Court attendance can be anxiety-inducing – particularly for the youngest in society. At the Melbourne Children’s Court of Victoria (CCV), we designed a series of spaces that defuse tension; the concept based in trauma-informed architecture principles.
Beyond a more inviting foyer with new security upgrade, the Cubby House offers a playful sanctuary for young children, including DHHS charges, where they can be observed without feeling controlled. With security restrictions rendering external play spaces impossible in this zone, we designed a passive play space that mimics calming outdoor connections and nature themes. Inspired by treehouses as places for retreat and imaginative play, we detailed tactile, tree-themed wall murals with movable, abstract leaf elements, floor treatments representing pebbles and grass, and recessed relaxation nooks. A DHHS observation office sits discreetly alongside, and built-in desks within the space cater for on-site youth workers from the Alannah and Madeline Foundation – the organisation being one funder of the project.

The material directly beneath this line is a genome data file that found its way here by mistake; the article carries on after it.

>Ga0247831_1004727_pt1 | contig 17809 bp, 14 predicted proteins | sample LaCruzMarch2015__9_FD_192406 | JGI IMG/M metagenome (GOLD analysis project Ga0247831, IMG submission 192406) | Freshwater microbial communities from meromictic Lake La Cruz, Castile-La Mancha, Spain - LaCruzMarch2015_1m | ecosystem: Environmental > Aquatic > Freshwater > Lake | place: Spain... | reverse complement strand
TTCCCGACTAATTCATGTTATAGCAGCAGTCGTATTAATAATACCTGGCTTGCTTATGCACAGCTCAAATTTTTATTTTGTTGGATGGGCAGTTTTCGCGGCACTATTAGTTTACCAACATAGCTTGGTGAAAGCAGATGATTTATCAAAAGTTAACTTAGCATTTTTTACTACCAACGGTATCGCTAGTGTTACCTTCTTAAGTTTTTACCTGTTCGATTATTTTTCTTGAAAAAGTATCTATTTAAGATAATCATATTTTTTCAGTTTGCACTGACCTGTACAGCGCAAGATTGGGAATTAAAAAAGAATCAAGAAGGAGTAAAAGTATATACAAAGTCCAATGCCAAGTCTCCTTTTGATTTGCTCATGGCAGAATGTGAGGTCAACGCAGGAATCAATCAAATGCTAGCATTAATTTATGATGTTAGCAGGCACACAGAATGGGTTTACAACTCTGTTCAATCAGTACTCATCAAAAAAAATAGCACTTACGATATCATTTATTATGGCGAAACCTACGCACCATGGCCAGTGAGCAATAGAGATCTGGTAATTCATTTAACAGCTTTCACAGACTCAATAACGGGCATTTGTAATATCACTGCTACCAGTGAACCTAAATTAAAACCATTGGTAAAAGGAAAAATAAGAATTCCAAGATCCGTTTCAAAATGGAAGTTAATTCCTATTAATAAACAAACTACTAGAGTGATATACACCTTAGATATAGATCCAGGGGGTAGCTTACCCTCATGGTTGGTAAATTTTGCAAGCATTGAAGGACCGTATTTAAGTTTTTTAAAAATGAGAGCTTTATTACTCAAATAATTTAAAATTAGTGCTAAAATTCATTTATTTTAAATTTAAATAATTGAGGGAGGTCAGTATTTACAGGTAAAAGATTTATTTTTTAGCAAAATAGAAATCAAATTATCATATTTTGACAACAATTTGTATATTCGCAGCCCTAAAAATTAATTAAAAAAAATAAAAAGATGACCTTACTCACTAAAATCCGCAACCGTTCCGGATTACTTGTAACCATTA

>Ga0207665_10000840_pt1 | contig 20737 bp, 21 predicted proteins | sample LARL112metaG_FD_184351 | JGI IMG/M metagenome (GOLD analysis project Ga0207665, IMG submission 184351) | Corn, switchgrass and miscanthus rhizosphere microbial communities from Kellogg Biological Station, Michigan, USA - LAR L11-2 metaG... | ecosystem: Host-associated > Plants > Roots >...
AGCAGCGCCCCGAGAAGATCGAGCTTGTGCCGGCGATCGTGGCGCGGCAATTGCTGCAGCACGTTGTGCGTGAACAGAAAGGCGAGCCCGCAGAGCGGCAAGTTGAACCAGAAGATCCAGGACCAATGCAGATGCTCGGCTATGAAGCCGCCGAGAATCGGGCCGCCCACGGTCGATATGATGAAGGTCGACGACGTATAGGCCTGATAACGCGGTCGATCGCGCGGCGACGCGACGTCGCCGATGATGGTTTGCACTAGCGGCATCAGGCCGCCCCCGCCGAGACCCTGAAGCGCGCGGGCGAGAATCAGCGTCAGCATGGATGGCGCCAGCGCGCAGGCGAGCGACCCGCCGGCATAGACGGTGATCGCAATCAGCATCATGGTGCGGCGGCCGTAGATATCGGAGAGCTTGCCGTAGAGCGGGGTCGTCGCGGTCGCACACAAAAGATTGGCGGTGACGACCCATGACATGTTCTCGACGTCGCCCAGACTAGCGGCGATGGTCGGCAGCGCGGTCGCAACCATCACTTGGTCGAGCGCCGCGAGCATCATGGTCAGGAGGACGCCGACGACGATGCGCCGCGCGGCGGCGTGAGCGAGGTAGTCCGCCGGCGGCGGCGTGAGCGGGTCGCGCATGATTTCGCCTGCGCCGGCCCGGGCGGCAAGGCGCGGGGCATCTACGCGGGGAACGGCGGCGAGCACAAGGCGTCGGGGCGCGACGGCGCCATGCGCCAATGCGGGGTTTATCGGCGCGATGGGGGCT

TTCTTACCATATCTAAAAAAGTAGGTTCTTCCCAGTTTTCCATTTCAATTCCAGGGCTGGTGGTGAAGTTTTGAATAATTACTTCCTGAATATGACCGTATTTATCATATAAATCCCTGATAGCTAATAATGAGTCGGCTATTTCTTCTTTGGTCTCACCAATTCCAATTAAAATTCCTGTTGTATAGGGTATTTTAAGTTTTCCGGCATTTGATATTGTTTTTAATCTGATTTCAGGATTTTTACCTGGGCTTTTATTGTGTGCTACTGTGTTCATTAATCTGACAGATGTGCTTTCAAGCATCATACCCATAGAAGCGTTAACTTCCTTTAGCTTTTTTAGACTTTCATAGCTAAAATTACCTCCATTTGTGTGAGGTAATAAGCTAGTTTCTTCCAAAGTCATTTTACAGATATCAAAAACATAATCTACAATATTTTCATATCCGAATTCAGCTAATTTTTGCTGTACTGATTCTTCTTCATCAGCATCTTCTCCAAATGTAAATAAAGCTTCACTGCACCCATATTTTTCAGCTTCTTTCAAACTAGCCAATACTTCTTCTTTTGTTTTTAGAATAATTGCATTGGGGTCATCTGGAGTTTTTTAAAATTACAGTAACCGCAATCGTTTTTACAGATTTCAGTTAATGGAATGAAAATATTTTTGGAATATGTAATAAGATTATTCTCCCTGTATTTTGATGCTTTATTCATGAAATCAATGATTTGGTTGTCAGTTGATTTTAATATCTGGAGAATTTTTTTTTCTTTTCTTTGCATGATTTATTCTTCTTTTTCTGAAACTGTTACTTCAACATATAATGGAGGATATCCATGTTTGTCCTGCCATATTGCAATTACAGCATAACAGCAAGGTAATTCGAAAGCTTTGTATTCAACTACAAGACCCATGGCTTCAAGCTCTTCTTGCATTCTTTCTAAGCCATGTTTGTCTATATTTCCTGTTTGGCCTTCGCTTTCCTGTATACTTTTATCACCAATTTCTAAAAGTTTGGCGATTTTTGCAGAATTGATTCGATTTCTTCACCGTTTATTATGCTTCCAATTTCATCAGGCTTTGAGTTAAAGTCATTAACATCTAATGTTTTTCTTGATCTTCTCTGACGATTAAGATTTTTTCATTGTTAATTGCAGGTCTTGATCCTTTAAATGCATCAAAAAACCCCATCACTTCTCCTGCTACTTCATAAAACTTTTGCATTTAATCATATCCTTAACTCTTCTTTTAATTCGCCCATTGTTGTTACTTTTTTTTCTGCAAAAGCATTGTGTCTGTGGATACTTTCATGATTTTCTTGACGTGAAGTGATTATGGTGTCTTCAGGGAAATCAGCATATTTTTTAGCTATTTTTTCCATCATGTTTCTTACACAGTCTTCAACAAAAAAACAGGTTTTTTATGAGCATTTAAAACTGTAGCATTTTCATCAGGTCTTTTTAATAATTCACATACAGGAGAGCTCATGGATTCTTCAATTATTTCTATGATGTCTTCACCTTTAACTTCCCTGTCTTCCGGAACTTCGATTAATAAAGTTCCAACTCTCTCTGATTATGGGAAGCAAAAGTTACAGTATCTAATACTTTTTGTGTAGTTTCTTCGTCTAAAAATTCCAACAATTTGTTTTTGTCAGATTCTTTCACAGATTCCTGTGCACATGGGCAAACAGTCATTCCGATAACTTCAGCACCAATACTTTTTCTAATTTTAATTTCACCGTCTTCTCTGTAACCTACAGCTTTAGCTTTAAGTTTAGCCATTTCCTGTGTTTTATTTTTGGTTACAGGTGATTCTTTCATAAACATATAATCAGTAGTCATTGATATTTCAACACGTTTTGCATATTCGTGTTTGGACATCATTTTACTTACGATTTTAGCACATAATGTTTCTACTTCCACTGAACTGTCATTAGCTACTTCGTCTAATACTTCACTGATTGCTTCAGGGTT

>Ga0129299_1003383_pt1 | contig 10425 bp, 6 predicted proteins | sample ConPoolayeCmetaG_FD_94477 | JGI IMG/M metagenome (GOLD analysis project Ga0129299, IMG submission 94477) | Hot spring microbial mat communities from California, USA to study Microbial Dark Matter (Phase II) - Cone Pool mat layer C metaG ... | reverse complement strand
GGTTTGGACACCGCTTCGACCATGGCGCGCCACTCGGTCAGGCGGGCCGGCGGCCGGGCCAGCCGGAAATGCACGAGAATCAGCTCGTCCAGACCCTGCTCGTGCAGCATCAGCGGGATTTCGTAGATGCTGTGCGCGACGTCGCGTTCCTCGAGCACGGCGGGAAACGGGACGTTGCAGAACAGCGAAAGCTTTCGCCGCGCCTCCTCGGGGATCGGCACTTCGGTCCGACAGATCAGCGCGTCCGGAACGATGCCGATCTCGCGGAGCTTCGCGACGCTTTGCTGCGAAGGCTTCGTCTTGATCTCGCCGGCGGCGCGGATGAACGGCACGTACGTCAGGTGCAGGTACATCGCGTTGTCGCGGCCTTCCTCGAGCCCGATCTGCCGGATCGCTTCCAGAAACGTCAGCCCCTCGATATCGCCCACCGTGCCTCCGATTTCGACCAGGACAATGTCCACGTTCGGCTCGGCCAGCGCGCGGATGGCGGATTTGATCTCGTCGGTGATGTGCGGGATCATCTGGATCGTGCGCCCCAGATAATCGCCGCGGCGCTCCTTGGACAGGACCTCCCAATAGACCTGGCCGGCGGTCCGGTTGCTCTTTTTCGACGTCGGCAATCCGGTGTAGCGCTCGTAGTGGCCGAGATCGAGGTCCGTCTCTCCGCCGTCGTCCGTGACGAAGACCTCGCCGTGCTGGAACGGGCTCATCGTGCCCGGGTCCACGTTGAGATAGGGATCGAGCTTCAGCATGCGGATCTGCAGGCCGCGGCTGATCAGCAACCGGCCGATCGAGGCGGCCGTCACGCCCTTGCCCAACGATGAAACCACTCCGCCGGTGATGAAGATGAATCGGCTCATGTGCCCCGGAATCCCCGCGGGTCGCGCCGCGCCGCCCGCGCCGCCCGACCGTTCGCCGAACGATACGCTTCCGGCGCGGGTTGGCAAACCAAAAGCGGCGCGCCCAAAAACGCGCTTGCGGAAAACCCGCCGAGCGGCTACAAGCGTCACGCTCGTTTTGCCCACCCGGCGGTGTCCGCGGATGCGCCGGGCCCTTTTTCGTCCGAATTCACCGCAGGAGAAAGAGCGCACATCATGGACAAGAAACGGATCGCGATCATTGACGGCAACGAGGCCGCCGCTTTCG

Working closely with CCV staff we also designed welcoming, comfortable spaces in the main foyer and courtroom waiting areas. Colourful, cloud-shaped acoustic panels hang from the ceiling, dampening noise and offering a calming visual distraction. Padded banquette seats and soft wall treatments offer soothing tactile finishes that double as noise buffers, too. Seating arrangements here have been carefully considered to allow for the separation of parties and for quiet conversations between children and their family members, counsel and supervisors.
In the outdoor courtyard playground, we sought to create more engaging and inviting spaces that avoided any institutional feel. We preserved the existing trees and statues, but introduced pops of colour in curved bench seating and new timber features, emphasising warmth and opportunities for grounding nature connection.
Photography: Rhiannon Slatter Photography